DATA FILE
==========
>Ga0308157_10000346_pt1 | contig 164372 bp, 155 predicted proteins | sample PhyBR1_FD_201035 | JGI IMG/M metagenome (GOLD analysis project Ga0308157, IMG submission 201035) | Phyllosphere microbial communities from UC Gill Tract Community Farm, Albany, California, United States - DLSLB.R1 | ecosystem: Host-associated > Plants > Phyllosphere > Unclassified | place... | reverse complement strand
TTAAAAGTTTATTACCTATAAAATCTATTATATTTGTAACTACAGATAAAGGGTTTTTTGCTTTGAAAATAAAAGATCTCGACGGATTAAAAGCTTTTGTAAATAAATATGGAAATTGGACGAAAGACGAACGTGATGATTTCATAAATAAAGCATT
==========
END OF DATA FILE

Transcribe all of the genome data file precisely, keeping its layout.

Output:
>Ga0308157_10000346_pt1 | contig 164372 bp, 155 predicted proteins | sample PhyBR1_FD_201035 | JGI IMG/M metagenome (GOLD analysis project Ga0308157, IMG submission 201035) | Phyllosphere microbial communities from UC Gill Tract Community Farm, Albany, California, United States - DLSLB.R1 | ecosystem: Host-associated > Plants > Phyllosphere > Unclassified | place... | reverse complement strand
TTAAAAGTTTATTACCTATAAAATCTATTATATTTGTAACTACAGATAAAGGGTTTTTTGCTTTGAAAATAAAAGATCTCGACGGATTAAAAGCTTTTGTAAATAAATATGGAAATTGGACGAAAGACGAACGTGATGATTTCATAAATAAAGCATT